Mr. Senanayake was quite conscious of the problem and needs of the Kandyan Peasantry who were harassed and suffered during the struggle in 1818. He got the Kandyan Peasantry Commission appointed in 1949 to look into the problems of the Kandyan peasantry and make suitable recommendations.
The findings of this Commission are quite revealing and action was taken later on to set up a Department of the Kandyan Peasantry Commission to implement the recommendations of that Commission.
Mr. Senanayake also had a less known practice of cultivating a dependable and non demanding and highly respected informant from each of the more important Districts who visited him once in a quarter or so and gave information to him about the general situation of that particular District, the problems and welfare of the people, the functioning of the various people connected institutions and such other relevant information which provided a reasonable picture of the prevailing situation in that particular area. He did not encourage communal approaches. He expected everyone to think and act as Sri Lankans.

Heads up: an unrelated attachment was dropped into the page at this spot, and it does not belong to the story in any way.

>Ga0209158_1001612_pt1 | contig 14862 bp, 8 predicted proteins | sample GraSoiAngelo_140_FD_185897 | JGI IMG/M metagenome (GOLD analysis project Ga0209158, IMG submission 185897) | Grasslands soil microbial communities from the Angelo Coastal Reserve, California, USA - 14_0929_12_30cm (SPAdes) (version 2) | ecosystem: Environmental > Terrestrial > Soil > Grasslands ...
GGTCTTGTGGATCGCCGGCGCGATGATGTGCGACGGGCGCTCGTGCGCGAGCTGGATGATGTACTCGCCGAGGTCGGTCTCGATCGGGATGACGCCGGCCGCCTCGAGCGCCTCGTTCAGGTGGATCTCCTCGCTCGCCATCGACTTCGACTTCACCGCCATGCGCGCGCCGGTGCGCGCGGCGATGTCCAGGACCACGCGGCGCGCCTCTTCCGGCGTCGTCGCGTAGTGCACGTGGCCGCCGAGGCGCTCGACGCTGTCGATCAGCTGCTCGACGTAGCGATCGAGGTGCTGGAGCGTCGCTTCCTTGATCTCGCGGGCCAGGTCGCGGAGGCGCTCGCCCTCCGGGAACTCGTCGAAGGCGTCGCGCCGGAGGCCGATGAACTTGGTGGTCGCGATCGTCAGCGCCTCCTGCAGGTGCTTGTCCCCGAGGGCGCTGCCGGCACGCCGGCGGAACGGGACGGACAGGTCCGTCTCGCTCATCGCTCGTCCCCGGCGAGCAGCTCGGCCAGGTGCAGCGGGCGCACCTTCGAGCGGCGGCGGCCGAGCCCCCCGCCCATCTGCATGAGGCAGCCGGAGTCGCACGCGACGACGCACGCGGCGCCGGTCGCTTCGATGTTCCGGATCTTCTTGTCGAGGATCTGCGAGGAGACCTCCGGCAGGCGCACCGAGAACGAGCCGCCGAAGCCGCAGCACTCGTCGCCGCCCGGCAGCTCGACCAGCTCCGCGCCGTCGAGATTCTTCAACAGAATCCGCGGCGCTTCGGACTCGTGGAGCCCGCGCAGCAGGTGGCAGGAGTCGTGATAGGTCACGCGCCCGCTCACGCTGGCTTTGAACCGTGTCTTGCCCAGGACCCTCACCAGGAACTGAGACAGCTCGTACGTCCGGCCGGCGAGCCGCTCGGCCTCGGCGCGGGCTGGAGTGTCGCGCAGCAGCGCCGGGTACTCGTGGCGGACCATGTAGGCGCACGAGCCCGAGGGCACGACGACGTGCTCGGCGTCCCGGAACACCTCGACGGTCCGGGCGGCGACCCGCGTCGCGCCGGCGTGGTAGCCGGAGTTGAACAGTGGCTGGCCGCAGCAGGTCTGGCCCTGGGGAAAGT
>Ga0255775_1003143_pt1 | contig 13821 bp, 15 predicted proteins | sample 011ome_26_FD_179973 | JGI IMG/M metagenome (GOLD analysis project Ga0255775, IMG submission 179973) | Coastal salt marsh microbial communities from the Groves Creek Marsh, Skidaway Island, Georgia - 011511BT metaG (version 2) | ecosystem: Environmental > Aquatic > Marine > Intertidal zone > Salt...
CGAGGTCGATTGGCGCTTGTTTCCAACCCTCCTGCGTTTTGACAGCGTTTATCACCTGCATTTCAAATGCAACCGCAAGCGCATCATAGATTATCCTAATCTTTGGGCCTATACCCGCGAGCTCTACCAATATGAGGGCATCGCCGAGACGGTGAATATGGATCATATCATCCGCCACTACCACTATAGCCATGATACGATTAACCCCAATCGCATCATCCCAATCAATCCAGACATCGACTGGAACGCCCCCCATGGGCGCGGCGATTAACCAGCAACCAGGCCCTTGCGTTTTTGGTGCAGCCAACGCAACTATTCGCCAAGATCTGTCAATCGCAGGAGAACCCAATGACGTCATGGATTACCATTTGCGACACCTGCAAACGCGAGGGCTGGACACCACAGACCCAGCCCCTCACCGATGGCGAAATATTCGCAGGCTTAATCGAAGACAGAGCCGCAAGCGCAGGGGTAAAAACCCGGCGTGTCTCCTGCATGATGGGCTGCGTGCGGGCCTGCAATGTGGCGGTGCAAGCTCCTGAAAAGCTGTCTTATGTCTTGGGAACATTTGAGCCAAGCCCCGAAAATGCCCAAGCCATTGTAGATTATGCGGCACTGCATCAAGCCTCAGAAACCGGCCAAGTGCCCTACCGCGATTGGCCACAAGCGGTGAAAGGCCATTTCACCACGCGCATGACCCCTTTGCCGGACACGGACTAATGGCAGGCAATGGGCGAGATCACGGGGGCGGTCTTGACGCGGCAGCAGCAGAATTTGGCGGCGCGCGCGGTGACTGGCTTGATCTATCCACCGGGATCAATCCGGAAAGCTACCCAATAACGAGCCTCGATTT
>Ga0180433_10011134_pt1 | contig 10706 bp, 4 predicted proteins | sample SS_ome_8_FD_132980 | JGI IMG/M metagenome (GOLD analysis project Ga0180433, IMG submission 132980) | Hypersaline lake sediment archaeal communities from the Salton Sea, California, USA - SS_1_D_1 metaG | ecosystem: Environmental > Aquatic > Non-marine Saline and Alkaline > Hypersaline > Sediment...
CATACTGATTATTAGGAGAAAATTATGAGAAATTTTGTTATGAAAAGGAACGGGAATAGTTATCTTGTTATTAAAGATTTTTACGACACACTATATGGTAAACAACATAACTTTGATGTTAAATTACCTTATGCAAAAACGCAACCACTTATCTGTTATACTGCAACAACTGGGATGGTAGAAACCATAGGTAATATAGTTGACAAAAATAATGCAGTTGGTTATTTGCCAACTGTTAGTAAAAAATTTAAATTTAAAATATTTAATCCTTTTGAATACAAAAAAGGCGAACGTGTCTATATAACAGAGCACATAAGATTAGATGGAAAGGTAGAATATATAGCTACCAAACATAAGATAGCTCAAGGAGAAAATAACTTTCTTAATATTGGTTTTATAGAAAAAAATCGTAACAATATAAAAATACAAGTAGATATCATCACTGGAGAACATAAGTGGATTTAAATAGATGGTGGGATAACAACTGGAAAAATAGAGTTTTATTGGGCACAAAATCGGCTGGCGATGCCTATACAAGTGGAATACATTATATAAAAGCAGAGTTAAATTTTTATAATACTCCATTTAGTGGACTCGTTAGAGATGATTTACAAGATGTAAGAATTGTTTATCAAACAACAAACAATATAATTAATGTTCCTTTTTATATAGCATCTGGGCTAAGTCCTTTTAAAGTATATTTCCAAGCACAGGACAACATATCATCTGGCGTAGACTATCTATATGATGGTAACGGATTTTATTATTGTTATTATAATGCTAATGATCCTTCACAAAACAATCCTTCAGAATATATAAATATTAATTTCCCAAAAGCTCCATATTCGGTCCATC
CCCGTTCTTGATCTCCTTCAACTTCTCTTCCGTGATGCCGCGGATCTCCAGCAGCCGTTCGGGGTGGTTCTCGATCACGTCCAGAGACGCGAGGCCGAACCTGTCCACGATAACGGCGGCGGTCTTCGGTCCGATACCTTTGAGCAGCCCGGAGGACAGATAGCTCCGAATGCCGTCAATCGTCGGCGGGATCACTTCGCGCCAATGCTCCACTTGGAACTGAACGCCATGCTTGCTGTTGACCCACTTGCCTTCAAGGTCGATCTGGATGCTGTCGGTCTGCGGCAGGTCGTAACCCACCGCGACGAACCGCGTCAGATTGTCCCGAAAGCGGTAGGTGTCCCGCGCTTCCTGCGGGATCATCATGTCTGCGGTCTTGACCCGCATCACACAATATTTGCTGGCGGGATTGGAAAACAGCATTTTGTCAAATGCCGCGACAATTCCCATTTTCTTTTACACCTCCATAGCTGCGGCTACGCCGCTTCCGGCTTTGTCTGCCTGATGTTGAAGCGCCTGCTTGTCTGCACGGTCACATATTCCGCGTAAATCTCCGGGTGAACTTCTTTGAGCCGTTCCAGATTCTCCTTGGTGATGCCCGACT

Mr. Senanayake's strategies, his patience and his superior ability to harness the right person to carry out a difficult task were quite unique.
The most successful manner in which he got the British Administration to grant Independence to Ceylon and keep them as our best friends would remain a bright chapter in the modern history of our land.
Produced by Lake House